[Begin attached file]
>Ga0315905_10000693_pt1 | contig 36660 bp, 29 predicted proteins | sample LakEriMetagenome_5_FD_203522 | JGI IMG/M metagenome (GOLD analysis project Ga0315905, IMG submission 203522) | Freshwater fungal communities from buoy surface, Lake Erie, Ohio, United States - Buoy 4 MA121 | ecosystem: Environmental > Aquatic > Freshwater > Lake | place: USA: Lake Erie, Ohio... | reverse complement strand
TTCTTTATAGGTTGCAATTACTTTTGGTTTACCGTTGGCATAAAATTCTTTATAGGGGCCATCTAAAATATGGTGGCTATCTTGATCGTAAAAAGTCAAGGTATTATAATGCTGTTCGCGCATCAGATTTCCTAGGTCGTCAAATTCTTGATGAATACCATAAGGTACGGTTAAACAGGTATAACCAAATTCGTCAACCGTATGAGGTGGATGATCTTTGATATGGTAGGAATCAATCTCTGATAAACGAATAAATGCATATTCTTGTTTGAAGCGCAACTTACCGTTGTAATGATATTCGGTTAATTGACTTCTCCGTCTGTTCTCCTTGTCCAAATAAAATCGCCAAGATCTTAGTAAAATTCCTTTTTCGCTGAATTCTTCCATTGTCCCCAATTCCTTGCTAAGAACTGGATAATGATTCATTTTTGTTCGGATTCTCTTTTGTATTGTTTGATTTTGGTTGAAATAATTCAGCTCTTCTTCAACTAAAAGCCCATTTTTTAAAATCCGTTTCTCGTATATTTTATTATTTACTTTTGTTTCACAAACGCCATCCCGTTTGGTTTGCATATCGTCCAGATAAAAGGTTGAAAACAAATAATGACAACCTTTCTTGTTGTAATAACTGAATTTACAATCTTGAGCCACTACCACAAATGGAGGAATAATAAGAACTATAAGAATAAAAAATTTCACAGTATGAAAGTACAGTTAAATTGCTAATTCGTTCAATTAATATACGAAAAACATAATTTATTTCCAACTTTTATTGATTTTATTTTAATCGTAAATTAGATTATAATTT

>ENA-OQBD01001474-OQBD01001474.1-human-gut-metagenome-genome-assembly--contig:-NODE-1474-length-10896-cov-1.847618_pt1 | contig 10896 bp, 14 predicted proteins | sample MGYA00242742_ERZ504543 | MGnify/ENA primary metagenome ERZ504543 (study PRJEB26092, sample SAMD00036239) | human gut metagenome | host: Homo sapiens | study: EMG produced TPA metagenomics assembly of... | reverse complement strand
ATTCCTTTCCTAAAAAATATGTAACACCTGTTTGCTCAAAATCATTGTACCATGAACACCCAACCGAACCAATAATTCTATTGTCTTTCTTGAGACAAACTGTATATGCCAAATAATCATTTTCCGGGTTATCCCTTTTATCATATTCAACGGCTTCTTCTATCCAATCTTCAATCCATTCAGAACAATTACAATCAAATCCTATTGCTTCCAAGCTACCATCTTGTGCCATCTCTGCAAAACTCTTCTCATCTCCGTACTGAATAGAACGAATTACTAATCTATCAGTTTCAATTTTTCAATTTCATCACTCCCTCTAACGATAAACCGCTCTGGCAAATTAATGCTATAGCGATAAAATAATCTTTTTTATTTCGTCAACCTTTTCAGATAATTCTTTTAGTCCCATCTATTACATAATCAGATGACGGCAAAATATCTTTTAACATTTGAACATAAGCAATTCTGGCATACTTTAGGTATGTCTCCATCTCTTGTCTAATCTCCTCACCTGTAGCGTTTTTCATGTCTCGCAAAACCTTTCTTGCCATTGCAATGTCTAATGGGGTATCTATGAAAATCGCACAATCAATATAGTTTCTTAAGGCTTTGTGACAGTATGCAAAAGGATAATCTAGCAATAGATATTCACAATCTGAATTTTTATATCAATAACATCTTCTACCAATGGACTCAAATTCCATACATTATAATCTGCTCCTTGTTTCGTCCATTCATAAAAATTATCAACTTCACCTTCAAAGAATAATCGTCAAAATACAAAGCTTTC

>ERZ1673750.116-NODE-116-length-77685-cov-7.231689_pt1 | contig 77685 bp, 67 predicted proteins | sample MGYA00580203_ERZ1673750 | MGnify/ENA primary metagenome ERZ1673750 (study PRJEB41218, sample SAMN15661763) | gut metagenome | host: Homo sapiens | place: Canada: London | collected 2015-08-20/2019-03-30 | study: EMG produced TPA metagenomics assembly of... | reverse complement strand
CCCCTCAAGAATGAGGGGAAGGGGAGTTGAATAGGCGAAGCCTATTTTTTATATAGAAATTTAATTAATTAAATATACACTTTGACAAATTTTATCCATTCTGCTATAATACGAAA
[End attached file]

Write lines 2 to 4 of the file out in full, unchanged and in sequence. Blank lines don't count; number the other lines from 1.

TTCTTTATAGGTTGCAATTACTTTTGGTTTACCGTTGGCATAAAATTCTTTATAGGGGCCATCTAAAATATGGTGGCTATCTTGATCGTAAAAAGTCAAGGTATTATAATGCTGTTCGCGCATCAGATTTCCTAGGTCGTCAAATTCTTGATGAATACCATAAGGTACGGTTAAACAGGTATAACCAAATTCGTCAACCGTATGAGGTGGATGATCTTTGATATGGTAGGAATCAATCTCTGATAAACGAATAAATGCATATTCTTGTTTGAAGCGCAACTTACCGTTGTAATGATATTCGGTTAATTGACTTCTCCGTCTGTTCTCCTTGTCCAAATAAAATCGCCAAGATCTTAGTAAAATTCCTTTTTCGCTGAATTCTTCCATTGTCCCCAATTCCTTGCTAAGAACTGGATAATGATTCATTTTTGTTCGGATTCTCTTTTGTATTGTTTGATTTTGGTTGAAATAATTCAGCTCTTCTTCAACTAAAAGCCCATTTTTTAAAATCCGTTTCTCGTATATTTTATTATTTACTTTTGTTTCACAAACGCCATCCCGTTTGGTTTGCATATCGTCCAGATAAAAGGTTGAAAACAAATAATGACAACCTTTCTTGTTGTAATAACTGAATTTACAATCTTGAGCCACTACCACAAATGGAGGAATAATAAGAACTATAAGAATAAAAAATTTCACAGTATGAAAGTACAGTTAAATTGCTAATTCGTTCAATTAATATACGAAAAACATAATTTATTTCCAACTTTTATTGATTTTATTTTAATCGTAAATTAGATTATAATTT

>ENA-OQBD01001474-OQBD01001474.1-human-gut-metagenome-genome-assembly--contig:-NODE-1474-length-10896-cov-1.847618_pt1 | contig 10896 bp, 14 predicted proteins | sample MGYA00242742_ERZ504543 | MGnify/ENA primary metagenome ERZ504543 (study PRJEB26092, sample SAMD00036239) | human gut metagenome | host: Homo sapiens | study: EMG produced TPA metagenomics assembly of... | reverse complement strand
ATTCCTTTCCTAAAAAATATGTAACACCTGTTTGCTCAAAATCATTGTACCATGAACACCCAACCGAACCAATAATTCTATTGTCTTTCTTGAGACAAACTGTATATGCCAAATAATCATTTTCCGGGTTATCCCTTTTATCATATTCAACGGCTTCTTCTATCCAATCTTCAATCCATTCAGAACAATTACAATCAAATCCTATTGCTTCCAAGCTACCATCTTGTGCCATCTCTGCAAAACTCTTCTCATCTCCGTACTGAATAGAACGAATTACTAATCTATCAGTTTCAATTTTTCAATTTCATCACTCCCTCTAACGATAAACCGCTCTGGCAAATTAATGCTATAGCGATAAAATAATCTTTTTTATTTCGTCAACCTTTTCAGATAATTCTTTTAGTCCCATCTATTACATAATCAGATGACGGCAAAATATCTTTTAACATTTGAACATAAGCAATTCTGGCATACTTTAGGTATGTCTCCATCTCTTGTCTAATCTCCTCACCTGTAGCGTTTTTCATGTCTCGCAAAACCTTTCTTGCCATTGCAATGTCTAATGGGGTATCTATGAAAATCGCACAATCAATATAGTTTCTTAAGGCTTTGTGACAGTATGCAAAAGGATAATCTAGCAATAGATATTCACAATCTGAATTTTTATATCAATAACATCTTCTACCAATGGACTCAAATTCCATACATTATAATCTGCTCCTTGTTTCGTCCATTCATAAAAATTATCAACTTCACCTTCAAAGAATAATCGTCAAAATACAAAGCTTTC